Typical Hearing Aid Buying Mistakes Made by First Time Buyers

If you’re shopping for your first hearing aid and finding the process confusing, you are not alone. The publication Consumer Reports followed a dozen people over a period of six months as they shopped for their first hearing aid, and reported on it. After six months the disappointing results were in: these first-time hearing aid owners were left with ill-fitting hearing aids with volumes either too loud or too soft. Prices varied widely, and the people selling them did not always provide the kinds of information the shoppers needed. To spare you this experience, in this article we’ll try to provide a few tips to help you when shopping for your first hearing aid. We can’t provide all of the information that would be useful to cover in such a short set of tips, so we refer you in advance to an excellent set of guidelines at Your Guide to Buying Hearing Aids. It is an article provided by a non-profit corporation called the Better Hearing Institute (BHI), which provides educational materials about hearing loss and how to correct it. In addition to their suggestions, here are ours:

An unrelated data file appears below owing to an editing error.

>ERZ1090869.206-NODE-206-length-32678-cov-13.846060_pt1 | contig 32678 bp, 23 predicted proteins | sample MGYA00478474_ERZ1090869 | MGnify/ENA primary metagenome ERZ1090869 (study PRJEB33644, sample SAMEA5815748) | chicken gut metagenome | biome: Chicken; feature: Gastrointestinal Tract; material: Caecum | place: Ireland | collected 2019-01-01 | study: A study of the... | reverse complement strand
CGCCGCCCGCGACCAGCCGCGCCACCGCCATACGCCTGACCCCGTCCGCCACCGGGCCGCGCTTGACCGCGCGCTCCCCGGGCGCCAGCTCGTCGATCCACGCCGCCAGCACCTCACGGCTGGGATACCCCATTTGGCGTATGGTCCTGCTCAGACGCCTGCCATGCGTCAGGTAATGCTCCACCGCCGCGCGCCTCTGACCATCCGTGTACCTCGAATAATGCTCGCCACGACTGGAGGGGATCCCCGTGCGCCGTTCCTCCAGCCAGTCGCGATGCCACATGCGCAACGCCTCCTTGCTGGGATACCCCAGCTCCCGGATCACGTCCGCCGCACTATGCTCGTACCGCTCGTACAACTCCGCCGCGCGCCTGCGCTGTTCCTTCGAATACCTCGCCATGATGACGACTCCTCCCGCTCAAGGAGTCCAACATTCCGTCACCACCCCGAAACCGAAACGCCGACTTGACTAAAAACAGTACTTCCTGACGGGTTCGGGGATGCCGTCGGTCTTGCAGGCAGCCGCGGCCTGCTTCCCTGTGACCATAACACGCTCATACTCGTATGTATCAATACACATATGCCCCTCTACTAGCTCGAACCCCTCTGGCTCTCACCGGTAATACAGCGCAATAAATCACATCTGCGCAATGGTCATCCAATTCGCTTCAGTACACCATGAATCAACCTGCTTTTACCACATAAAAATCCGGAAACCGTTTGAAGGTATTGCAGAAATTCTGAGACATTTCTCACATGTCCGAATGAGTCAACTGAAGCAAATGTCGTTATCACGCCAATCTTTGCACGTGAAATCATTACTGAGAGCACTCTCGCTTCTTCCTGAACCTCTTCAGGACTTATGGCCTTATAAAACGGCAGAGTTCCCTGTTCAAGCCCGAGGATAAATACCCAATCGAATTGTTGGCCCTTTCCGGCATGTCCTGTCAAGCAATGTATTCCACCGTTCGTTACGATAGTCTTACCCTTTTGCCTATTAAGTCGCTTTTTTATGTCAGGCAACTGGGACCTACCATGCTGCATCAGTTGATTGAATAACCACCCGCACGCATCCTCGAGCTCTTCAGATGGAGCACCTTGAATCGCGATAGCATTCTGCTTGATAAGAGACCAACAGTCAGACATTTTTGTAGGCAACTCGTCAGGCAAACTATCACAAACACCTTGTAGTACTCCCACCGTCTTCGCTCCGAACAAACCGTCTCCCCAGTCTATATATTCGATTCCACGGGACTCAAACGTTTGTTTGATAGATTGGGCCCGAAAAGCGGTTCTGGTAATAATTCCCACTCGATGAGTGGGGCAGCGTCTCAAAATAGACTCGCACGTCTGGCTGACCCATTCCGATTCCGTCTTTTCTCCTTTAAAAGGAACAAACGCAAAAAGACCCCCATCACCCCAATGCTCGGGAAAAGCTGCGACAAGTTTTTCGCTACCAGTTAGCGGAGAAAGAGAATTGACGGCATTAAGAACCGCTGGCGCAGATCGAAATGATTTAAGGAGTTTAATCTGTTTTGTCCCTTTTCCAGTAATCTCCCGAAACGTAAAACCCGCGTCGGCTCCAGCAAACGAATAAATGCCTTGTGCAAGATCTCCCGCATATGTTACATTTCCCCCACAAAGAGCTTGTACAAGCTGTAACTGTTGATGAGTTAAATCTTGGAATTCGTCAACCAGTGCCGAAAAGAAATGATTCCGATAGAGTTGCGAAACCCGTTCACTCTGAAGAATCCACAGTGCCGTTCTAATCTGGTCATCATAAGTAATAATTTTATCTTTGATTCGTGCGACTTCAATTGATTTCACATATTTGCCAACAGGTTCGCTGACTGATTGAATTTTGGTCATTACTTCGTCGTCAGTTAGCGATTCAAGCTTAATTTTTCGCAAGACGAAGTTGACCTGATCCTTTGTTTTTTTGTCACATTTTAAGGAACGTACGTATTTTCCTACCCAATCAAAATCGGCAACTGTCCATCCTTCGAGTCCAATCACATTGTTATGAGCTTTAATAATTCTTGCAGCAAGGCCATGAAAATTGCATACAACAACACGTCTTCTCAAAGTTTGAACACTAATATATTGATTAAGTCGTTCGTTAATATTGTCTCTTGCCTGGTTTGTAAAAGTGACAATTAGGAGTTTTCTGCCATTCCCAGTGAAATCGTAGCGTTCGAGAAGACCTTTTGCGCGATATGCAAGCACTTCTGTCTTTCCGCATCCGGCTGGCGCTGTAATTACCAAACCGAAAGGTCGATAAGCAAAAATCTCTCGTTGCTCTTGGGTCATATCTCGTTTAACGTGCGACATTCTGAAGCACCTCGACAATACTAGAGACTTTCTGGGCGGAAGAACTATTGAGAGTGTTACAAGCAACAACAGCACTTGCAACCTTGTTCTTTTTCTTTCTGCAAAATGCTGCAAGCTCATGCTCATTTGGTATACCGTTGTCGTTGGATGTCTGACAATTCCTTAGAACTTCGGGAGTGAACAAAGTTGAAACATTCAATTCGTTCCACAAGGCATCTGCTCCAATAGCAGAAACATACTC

Step 1 – See an audiology professional
Make an appointment to see one of our audiology specialists or any other certified hearing specialist in your area. You can be best prepared for your appointment by reviewing the BHI guidelines beforehand. The BHI guidelines will walk you through what you can expect at your first appointment and what questions you may need to ask your specialist.

Step 2 – Determine which type of hearing aid you need
This depends on the type and severity of your hearing loss, and should have been determined by tests performed by specialists during Step 1. Settling on the perfect hearing aid for you will take into account the type of hearing loss you are experiencing as well as your budget.

Step 3 – Do your research
After determining the type of hearing aid you need, use the Internet to look up information about different models. You should be looking for user reviews of the units’ reliability and comfort, price comparisons, and reports on the frequency of problems encountered with them.

Step 4 – Locate a reputable vendor
This may be the hearing specialist you went to in Step 1, or someone recommended by them. Your hearing aid vendor should be trained and equipped to make molds of your ears to fit your hearing aid properly. You can buy hearing aids over the Internet, but because most models must be custom-fitted, we do not recommend this.

Step 5 – Your hearing aid should fit comfortably and sound great
This should be done before walking out the door after your first fitting, and the vendor you select should support this. A “satisfaction guaranteed” warranty and free follow-up appointments for fine-tuning and adjustments are standard with reputable vendors.

Good luck, and know that our specialists are here to help you in any way that we can.